Gene Seymour: The first time you saw Whitney Houston, she made an impression
He says Houston had magnetic presence and a voice of greatness
Her appeal cut across all boundaries of race, age, geography, he says
Editor’s Note: Gene Seymour has written about movies, music and culture for The New York Times, Newsday, Entertainment Weekly and The Washington Post.
We now live in an age when glamorous, hey-look-at-me belters so dominate the pop-music firmament that you can barely tell who’s doing the shouting. So it may be hard for some to remember – or imagine – what it was like to behold Whitney Houston for the first time. Not even your first taste of snow, your first meaningful kiss, your first encounter with one of the seven natural wonders quite aligns with the experience – unless as some rough combination of all three.
As many who grieved over Houston’s shocking death yesterday at 48 will tell you, this first encounter would have taken place somewhere in the middle of the “Morning in America” years. Indeed, she seemed destined for greatness even before she released her first eponymous album for Clive Davis’ Arista Records in 1985. The word was out years before that Houston had the presence, the pedigree and – goodness knows – the pipes to be something unprecedented, remarkable, even historic.
Daughter of the great soul-and-gospel vocalist Cissy Houston, cousin to both Dionne and Dee Dee Warwick and goddaughter to Aretha Franklin, Houston’s family background seemed a magically appropriate fusion of both the grit and the glamour of late-20th-century African-American pop music. You couldn’t find a more auspicious template for great expectations. And for a while, she fulfilled those prospects – and then some.
Remember the insouciant swagger she showed in both the video and the recording of “How Will I Know?” The effortless push-pull command of romantic lyrics she exhibited in “Saving All My Love For You”? The skyscraping, come-to-meeting intensity she brought to “The Greatest Love of All”? They were all on “Whitney Houston,” the debut album that answered just about every question we could have about her before we could calm down enough to come up with any questions at all.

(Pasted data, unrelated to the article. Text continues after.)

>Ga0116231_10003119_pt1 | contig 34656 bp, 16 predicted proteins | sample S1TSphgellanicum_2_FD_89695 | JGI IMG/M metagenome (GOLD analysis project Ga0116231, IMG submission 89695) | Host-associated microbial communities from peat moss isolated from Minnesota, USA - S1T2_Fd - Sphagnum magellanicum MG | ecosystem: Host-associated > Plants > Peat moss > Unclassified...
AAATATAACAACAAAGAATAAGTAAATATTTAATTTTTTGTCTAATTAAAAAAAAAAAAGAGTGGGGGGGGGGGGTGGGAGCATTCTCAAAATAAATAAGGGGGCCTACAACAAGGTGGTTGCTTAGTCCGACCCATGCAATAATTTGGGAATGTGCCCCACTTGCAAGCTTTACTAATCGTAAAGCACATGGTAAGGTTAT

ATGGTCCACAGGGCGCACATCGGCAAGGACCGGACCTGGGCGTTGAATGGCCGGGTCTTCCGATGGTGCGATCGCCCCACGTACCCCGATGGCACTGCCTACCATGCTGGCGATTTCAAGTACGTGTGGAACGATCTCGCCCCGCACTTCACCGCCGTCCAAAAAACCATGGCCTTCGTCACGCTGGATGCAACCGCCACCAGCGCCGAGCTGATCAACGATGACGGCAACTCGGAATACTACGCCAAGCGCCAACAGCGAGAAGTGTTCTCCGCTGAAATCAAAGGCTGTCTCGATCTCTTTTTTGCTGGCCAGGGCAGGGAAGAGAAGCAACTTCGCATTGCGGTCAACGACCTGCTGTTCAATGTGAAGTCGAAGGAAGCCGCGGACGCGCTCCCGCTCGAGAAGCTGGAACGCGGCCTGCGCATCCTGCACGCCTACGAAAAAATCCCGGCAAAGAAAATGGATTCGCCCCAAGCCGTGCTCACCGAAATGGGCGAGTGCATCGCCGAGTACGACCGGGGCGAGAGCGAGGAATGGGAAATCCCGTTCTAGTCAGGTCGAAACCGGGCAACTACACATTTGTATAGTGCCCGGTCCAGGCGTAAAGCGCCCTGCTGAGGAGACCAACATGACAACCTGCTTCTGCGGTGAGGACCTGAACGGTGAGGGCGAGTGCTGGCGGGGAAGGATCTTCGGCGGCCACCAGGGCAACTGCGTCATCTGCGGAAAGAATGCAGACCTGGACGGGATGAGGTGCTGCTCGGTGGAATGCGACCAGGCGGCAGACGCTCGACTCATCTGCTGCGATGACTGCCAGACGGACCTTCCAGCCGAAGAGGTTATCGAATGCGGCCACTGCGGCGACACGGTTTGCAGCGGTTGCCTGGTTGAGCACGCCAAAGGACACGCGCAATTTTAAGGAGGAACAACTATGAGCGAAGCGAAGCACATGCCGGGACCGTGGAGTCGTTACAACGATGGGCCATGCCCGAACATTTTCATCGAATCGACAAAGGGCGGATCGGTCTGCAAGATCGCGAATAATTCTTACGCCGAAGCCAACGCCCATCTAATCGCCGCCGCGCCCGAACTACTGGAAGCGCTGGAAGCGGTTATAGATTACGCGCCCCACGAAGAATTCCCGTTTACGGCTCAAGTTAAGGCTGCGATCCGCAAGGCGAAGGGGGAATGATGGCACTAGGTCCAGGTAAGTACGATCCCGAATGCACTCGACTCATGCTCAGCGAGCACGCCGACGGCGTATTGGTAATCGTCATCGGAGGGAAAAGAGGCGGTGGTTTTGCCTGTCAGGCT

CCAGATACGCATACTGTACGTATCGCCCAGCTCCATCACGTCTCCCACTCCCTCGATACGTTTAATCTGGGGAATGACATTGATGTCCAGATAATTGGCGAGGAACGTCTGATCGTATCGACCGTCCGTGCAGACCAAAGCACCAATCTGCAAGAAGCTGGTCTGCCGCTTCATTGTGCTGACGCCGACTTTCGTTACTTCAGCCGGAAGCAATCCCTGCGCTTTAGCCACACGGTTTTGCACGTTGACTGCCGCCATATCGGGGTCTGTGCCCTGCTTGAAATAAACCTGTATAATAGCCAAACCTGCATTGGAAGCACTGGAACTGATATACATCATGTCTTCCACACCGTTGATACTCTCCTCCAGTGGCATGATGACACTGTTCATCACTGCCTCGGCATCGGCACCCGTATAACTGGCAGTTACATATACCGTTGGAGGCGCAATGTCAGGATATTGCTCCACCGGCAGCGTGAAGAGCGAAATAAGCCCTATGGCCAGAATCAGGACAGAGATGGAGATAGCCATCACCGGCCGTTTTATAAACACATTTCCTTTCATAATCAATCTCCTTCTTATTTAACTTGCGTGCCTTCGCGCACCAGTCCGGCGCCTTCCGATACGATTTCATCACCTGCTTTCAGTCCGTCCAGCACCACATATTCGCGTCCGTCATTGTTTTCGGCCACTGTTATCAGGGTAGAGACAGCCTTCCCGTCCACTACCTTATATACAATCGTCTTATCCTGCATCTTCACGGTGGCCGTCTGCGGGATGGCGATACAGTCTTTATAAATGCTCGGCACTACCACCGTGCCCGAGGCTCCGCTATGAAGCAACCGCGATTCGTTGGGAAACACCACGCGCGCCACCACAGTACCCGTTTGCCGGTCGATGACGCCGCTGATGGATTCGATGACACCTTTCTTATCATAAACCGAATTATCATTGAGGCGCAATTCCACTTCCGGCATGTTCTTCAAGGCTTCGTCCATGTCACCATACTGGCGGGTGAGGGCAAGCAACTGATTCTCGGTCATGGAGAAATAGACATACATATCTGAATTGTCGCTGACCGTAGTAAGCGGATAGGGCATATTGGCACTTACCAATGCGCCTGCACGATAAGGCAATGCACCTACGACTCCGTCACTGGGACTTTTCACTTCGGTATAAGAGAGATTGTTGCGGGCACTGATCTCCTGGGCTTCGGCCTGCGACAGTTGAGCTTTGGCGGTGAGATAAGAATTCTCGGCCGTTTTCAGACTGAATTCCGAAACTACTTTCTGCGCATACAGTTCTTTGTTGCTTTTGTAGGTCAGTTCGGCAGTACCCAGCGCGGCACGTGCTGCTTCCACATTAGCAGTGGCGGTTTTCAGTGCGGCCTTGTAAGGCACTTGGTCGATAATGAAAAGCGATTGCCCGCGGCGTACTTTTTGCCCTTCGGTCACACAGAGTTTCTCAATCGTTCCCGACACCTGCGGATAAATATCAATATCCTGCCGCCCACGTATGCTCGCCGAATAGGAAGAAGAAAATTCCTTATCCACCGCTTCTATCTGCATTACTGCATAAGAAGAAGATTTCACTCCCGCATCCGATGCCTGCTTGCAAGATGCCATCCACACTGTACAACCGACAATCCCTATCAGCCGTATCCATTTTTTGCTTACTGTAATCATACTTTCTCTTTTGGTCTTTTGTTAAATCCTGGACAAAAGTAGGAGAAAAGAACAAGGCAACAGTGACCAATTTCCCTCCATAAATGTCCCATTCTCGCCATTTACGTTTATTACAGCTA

Here was a singer blessed with both her godmother’s hair-raising vocal agility and Diana Ross’ physical magnetism. Being demure can make you alluring and enigmatic. Having powerful sounds at your command can make you frightening and fascinating. Put them together and you had a pop phenomenon capable of breaching all manner of audience boundaries whether of race, age or geographic origin.
At her peak she had enough confidence to win both the rockers and the disco crowd with the white-lightning rave, “I Wanna Dance With Somebody (Who Loves Me).” She covered Dolly Parton’s “I Will Always Love You” with such overpowering force that she all but assumed ownership of the song. There seemed nothing she couldn’t do, even acquit herself more than decently as a movie actress in “The Bodyguard” (1992),”Waiting to Exhale” (1995) and “The Preacher’s Wife” (1997).
When someone can do anything, it’s not unusual for others to wonder if she’s doing too much – or trying too hard. Those of us who were mesmerized by her prodigious breakthroughs wondered how long she could keep it up, especially under the glare of multimedia celebrityhood. Some of us might have preferred that she take a hiatus, a brief withdrawal from the spotlight to protect her voice and, especially, her psyche from gossip, glitz and, yes, controlled substances.
But when people demand that you deliver a knockout “Star-Spangled Banner” at a Super Bowl while a war’s going on, when your life literally becomes a lowbrow real-life sitcom (only without the laughs) and when there are hundreds, thousands and millions of little-girls-with-big-voices who look to you as a role model, there’s not a whole lot of elbow room to turn the dial to “slow” and contemplate ways of adjusting your art and your life to time’s insistent demands.
We don’t yet know the circumstances surrounding Houston’s death. And we aren’t going to dwell on whatever personal trials accumulated over the years and their cumulative effects. There’s plenty of time for that – and a lot of dreary tell-all books to come. We’d rather not think about it. We have a simpler need: To remember when there was literally no one else like Whitney Houston in this world – and how much poorer the world would have been without her.
The opinions expressed in this commentary are solely those of Gene Seymour.